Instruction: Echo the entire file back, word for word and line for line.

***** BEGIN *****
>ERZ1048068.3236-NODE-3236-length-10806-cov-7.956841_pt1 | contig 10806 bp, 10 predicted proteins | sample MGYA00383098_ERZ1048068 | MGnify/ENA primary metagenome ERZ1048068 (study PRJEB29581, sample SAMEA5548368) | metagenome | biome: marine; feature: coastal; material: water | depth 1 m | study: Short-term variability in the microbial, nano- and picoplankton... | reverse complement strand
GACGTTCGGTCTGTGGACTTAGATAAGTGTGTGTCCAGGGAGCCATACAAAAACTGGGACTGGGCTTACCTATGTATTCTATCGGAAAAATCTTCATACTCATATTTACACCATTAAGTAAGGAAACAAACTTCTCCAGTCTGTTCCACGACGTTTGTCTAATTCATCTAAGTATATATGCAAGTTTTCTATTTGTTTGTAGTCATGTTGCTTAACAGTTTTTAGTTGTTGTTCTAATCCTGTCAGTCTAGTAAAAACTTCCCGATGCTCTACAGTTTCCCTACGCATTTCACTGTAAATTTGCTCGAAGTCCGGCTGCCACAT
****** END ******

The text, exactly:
>ERZ1048068.3236-NODE-3236-length-10806-cov-7.956841_pt1 | contig 10806 bp, 10 predicted proteins | sample MGYA00383098_ERZ1048068 | MGnify/ENA primary metagenome ERZ1048068 (study PRJEB29581, sample SAMEA5548368) | metagenome | biome: marine; feature: coastal; material: water | depth 1 m | study: Short-term variability in the microbial, nano- and picoplankton... | reverse complement strand
GACGTTCGGTCTGTGGACTTAGATAAGTGTGTGTCCAGGGAGCCATACAAAAACTGGGACTGGGCTTACCTATGTATTCTATCGGAAAAATCTTCATACTCATATTTACACCATTAAGTAAGGAAACAAACTTCTCCAGTCTGTTCCACGACGTTTGTCTAATTCATCTAAGTATATATGCAAGTTTTCTATTTGTTTGTAGTCATGTTGCTTAACAGTTTTTAGTTGTTGTTCTAATCCTGTCAGTCTAGTAAAAACTTCCCGATGCTCTACAGTTTCCCTACGCATTTCACTGTAAATTTGCTCGAAGTCCGGCTGCCACAT